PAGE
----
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Carl Olsen's Marijuana Archive

The Early State Marijuana Laws

But before we get to that next big piece of Federal legislation, the marihuana prohibition of 1937, I would like to take a little detour, if I may, into an analysis of the early state marijuana laws passed in this country from 1915 to 1937.

     Let me pause to tell you this.  When Professor Bonnie and I set out to try to track the legal history of marijuana in this country, we were shocked that nobody had ever done that work before.  And, secondly, the few people who had even conjectured about it went back to the 1937 Federal Act and said, "Well, there's the beginning of it."  No.  If you go back to 1937, that fails to take account of the fact that, in the period from 1915 to 1937, some 27 states passed criminal laws against the use of marijuana.  What Professor Bonnie and I did was, unique to our work, to go back to the legislative records in those states and back to the newspapers in the state capitols at the time these laws were passed to try to find out what motivated these 27 states to enact criminal laws against the use of marijuana.  What we found was that the 27 states divided into three groups by explanation.

     The first group of states to have marijuana laws in that part of the century were Rocky Mountain and southwestern states.  By that, I mean Texas, New Mexico, Colorado, Montana.  You didn't have to go anywhere but to the legislative records to find out what had motivated those marijuana laws.  The only thing you need to know to understand the early marijuana laws in the southwest and Rocky Mountain areas of this country is to know, that in the period just after 1914, into all of those areas was a substantial migration of Mexicans.  They had come across the border in search of better economic conditions, they worked heavily as rural laborers, beet field workers, cotton pickers, things of that sort.  And with them, they had brought marijuana.

     Basically, none of the white people in these states knew anything about marijuana, and I make a distinction between white people and Mexicans to reflect a distinction that any legislator in one of these states at the time would have made.  And all you had to do to find out what motivated the marijuana laws in the Rocky mountain and southwestern states was to go to the legislative records themselves.  Probably the best single statement was the statement of a proponent of Texas’ first marijuana law.  He said on the floor of the Texas Senate, and I quote, "All Mexicans are crazy, and this stuff (referring to marijuana) is what makes them crazy."  Or, as the proponent of Montana's first marijuana law said, (and imagine this on the floor of the state legislature) and I quote, "Give one of these Mexican beet field workers a couple of puffs on a marijuana cigarette and he thinks he is in the bullring at Barcelona."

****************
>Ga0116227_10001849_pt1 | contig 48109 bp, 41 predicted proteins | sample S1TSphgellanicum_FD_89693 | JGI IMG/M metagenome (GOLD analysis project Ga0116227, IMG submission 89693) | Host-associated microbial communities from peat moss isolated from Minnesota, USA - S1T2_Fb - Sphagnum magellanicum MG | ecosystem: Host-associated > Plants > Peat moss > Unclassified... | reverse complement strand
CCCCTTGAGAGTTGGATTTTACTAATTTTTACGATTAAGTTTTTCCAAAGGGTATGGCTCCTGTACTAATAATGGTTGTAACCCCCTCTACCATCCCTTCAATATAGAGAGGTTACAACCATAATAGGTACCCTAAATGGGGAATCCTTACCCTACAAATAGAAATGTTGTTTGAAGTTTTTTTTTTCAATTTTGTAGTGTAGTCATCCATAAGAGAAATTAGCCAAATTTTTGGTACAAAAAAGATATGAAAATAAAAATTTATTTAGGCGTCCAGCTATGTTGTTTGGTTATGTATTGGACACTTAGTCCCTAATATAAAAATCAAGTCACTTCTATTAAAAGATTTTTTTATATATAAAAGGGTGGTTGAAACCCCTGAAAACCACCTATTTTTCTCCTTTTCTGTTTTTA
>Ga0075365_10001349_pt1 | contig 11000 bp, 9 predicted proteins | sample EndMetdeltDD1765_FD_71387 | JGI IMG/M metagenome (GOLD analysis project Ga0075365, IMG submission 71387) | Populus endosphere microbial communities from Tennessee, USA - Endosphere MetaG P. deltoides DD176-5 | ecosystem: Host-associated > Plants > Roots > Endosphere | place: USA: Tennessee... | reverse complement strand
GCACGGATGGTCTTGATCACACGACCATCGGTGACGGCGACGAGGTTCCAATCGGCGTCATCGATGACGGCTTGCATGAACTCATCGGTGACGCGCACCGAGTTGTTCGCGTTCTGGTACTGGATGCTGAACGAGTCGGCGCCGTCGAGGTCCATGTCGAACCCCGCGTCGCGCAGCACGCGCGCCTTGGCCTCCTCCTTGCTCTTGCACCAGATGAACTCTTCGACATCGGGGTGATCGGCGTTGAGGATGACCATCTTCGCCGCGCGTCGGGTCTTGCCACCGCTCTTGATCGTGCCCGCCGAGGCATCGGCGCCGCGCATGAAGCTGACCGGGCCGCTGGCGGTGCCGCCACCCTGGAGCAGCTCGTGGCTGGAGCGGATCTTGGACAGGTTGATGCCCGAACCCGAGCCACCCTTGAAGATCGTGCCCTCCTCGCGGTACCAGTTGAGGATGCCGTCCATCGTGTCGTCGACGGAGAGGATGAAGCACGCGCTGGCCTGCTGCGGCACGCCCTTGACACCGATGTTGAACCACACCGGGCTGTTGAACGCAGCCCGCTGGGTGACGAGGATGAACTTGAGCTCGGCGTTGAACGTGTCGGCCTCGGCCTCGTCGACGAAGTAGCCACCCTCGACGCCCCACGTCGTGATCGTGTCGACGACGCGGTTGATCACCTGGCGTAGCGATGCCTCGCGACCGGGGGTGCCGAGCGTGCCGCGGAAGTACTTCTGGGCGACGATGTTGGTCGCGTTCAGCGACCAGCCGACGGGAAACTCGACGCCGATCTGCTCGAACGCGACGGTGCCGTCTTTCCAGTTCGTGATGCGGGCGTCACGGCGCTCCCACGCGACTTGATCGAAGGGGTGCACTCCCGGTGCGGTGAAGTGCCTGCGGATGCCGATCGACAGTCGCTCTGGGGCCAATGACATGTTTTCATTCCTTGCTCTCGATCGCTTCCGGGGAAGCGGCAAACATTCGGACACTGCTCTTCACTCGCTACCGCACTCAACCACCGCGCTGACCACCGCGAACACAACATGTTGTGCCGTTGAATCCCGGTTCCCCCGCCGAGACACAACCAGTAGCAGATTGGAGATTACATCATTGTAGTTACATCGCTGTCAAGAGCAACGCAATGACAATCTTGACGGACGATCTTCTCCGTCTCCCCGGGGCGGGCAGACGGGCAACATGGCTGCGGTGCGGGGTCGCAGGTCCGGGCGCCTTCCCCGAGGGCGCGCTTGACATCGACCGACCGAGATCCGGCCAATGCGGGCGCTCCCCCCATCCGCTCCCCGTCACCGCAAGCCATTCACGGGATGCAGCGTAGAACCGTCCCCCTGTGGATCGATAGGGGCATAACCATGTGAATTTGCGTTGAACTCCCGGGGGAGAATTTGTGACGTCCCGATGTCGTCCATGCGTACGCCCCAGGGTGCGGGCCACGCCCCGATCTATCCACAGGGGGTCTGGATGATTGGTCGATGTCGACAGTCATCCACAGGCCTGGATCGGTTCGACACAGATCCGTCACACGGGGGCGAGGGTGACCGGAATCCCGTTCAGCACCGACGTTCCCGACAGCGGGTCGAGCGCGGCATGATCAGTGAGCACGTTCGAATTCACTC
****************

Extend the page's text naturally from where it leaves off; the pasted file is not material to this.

Well, there it was, you didn't have to look another foot as you went from state to state right on the floor of the state legislature.  And so what was the genesis for the early state marijuana laws in the Rocky Mountain and southwestern areas of this country?  It wasn't hostility to the drug, it was hostility to the newly arrived Mexican community that used it.

     A second group of states that had criminal laws against the use of marijuana were in the Northeast: Connecticut, Rhode Island, New York - had one and then repealed it and then had one again, New Jersey.  Well, clearly no hypothesis about Mexican immigration will explain the genesis of those laws because, as you know, the Northeast has never had, still doesn't really, any substantial Mexican-American population.  So we had to dig a little deeper to find the genesis of those laws.  We had to go not only to the legislative records but to the newspapers in the state capitols at the time these laws were passed and what we found, in the early marijuana laws in the Northeast, we labeled the "fear of substitution."  If I may, let me paraphrase an editorial from the New York Times in 1919 so we will get exactly the flavor of this fear of substitution.

     The New York Times in an editorial in 1919 said, "No one here in New York uses this drug marijuana.  We have only just heard about it from down in the Southwest," and here comes the substitution.  "But," said the New York Times, "we had better prohibit its use before it gets here.  Otherwise" -- here's the substitution concept -- "all the heroin and hard narcotics addicts cut off from their drug by the Harrison Act and all the alcohol drinkers cut off from their drug by 1919 alcohol Prohibition will substitute this new and unknown drug marijuana for the drugs they used to use."